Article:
For very long analyses, review the logic and technical details for the key results first. This is one of the clear time-saving benefits that makes the review take much less time than the production — the reviewer has the benefit of hindsight, and only needs to check the assumptions and findings that turned out to matter. Given the ever-present need to prioritize our time, we recommend spending less time checking less important parts of the work.
Should I develop a partnership with an individual reviewer so that there is a default person with context and domain knowledge?
One of the goals of this process is to distribute knowledge and context throughout the team, so tight pairs of reviewers are discouraged. However, early in rolling out a peer review process, it is reasonable to turn first to the person with the most relevant knowledge.
In special circumstances, at the discretion of the producer, it is OK to share results before getting a peer review. We advise warning any viewers that the work has not yet been reviewed and therefore it may be subject to change. The motivation for sharing unreviewed work is based on the observation that even completely non technical or non expert stakeholders can provide useful considerations, context, and follow-up questions that improve the analysis before completion. In this way, stakeholders often act as supplementary peer reviewers. The intention of sharing unreviewed work is to get feedback and help improve the work, NOT to give a sneak peek of results that may change and therefore lead to confusion, or, worse, distrust.
At what stage should I identify a reviewer? (When planning a project, starting a project, or completing a project)?
Generally you should identify and contact a reviewer when starting a project.
What if I’m working on something that does not need a high degree of precision or accuracy, i.e. if I’m just looking for rough estimates?
Unfortunately, it is difficult (or even impossible) to know ahead of time if an error in even a simple query has a small or a large effect. One common cause of errors in data science is an incorrect assumption about the structure or meaning of data: For example, assuming rows are unique along a given column, or assuming that NULL values are uncommon. This type of error can have a huge impact on the results, even though it appears to be just a negligible detail at first glance.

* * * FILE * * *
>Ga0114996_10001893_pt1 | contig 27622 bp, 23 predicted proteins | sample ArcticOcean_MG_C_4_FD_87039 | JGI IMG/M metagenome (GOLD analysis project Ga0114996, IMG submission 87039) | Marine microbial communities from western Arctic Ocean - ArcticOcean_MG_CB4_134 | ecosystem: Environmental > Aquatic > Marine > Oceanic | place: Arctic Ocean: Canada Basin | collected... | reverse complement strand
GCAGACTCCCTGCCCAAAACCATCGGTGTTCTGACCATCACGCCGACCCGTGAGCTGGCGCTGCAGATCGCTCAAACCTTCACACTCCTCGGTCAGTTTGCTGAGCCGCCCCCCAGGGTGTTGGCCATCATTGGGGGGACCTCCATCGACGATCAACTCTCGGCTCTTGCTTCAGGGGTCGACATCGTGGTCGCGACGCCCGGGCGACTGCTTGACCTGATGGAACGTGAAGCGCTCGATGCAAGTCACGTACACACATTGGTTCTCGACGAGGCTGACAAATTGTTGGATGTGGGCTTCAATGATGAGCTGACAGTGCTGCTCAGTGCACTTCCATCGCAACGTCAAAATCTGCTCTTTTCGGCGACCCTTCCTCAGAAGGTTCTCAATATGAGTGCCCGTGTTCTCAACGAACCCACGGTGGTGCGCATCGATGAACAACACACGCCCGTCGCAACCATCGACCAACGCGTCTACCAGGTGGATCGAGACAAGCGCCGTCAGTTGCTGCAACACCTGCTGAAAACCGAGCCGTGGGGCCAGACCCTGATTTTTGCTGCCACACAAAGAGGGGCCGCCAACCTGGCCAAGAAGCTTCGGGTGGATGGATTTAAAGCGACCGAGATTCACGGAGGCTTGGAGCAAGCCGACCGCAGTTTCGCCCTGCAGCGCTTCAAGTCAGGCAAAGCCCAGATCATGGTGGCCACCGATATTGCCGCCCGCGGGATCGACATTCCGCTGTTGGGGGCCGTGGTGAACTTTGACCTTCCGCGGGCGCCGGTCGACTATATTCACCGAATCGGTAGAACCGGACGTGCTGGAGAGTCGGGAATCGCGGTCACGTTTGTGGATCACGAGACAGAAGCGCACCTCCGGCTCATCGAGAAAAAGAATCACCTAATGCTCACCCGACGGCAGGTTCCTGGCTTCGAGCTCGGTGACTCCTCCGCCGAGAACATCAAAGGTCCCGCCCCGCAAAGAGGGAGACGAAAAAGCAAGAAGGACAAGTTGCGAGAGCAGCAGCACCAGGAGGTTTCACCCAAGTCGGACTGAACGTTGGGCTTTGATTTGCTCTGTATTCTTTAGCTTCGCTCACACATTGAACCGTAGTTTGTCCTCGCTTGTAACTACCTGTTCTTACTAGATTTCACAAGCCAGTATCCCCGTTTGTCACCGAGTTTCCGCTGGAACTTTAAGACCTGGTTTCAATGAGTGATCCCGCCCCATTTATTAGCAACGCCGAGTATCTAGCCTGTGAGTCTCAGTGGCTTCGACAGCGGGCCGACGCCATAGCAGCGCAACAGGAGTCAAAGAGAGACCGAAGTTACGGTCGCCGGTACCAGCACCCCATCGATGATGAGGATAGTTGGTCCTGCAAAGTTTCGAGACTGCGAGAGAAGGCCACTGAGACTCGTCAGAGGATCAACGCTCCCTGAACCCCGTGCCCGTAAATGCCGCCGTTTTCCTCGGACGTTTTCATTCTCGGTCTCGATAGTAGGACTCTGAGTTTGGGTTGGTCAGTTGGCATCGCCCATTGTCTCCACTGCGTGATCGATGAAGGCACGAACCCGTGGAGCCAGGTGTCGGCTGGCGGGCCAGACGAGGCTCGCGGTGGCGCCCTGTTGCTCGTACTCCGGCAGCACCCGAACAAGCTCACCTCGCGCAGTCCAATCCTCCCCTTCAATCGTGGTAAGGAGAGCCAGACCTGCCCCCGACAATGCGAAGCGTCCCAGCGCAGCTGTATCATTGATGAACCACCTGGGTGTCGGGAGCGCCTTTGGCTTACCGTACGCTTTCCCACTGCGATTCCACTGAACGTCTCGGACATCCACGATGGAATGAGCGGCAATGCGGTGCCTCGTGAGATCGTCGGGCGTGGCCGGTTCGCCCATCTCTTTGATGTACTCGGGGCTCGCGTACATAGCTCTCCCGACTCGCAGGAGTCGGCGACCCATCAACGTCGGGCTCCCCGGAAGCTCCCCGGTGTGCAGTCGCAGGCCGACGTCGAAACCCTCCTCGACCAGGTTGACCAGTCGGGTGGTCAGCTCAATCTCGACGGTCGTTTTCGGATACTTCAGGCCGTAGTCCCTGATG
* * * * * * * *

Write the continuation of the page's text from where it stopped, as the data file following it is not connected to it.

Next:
Should I focus narrowly on technical correctness, or should I also review logic and business rationale?
Taking a broad view is more valuable — technical correctness is not important if it is answering the wrong question or ignoring important context.
For unfamiliar domains, we recommend setting up a live meeting to discuss the work. Ask for existing documentation. Check assumptions and look for errors using the three components of any peer review (above).
Remember, the producer is still ultimately responsible for the quality of the output. Given that time is always limited, it is reasonable to be judicious with yours — what parts of the work are most likely to have an error, which are most critical to the key recommendations, where have you seen issues in the past? Focus on those critical areas, and spot-check the rest. Most peer reviews should take about an hour to complete.
For unfamiliar topics, a live meeting is often helpful and actually decreases the total time spent reviewing. In areas about which you already have some knowledge, asynchronous peer reviews are often preferable.
Do standardized sample means tend towards the standard normal distribution for independent and identically distributed random variables?!?
- Should I develop a partnership with an individual reviewer so that there is a default person with context and domain knowledge?
- Is it OK to share results with stakeholders before getting a peer review?
- At what stage should I identify a reviewer? (When planning a project, starting a project, or completing a project)?
- What if I’m working on something that does not need a high degree of precision or accuracy, i.e. if I’m just looking for rough estimates?
- Should I focus narrowly on technical correctness, or should I also review logic and business rationale?
- How do I review work when I am unfamiliar with the domain, context, data structures, etc?
- What level of detail and care is appropriate for peer reviews?
- Is it a good idea to discuss live, or can peer reviews be entirely asynchronous?
- Are reviews worth the effort?